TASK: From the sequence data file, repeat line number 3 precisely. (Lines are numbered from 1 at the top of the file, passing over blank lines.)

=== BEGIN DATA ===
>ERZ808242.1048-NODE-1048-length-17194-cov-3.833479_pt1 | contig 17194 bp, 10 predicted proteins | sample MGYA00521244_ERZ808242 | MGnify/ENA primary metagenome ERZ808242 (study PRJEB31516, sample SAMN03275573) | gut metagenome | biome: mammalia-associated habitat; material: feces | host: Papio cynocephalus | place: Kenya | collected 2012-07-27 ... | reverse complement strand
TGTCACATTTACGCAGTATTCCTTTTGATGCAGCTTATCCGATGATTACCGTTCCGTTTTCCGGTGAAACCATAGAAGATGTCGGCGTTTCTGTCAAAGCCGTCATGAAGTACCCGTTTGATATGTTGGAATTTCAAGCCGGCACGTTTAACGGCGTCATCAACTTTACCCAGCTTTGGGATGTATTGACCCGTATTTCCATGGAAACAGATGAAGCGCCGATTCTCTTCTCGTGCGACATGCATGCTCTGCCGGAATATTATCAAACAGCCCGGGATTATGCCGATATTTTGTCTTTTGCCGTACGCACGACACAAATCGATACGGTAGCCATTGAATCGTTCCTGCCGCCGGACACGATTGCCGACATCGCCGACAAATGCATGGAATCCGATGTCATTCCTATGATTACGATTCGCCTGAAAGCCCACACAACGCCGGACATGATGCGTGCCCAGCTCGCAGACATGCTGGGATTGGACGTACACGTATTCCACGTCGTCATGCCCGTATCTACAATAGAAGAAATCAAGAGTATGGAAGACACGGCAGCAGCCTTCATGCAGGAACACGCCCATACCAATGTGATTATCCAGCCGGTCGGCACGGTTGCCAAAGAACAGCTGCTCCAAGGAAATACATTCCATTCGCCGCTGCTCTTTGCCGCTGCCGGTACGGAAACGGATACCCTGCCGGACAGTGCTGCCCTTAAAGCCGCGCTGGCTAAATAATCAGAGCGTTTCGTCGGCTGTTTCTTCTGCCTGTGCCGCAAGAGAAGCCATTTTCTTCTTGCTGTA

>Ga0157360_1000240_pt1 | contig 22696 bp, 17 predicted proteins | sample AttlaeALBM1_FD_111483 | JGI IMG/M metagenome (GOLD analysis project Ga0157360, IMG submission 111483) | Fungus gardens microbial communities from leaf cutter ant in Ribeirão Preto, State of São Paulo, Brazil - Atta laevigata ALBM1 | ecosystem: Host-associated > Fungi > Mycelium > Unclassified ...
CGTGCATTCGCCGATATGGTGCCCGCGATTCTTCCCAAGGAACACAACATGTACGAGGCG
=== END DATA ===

>Ga0157360_1000240_pt1 | contig 22696 bp, 17 predicted proteins | sample AttlaeALBM1_FD_111483 | JGI IMG/M metagenome (GOLD analysis project Ga0157360, IMG submission 111483) | Fungus gardens microbial communities from leaf cutter ant in Ribeirão Preto, State of São Paulo, Brazil - Atta laevigata ALBM1 | ecosystem: Host-associated > Fungi > Mycelium > Unclassified ...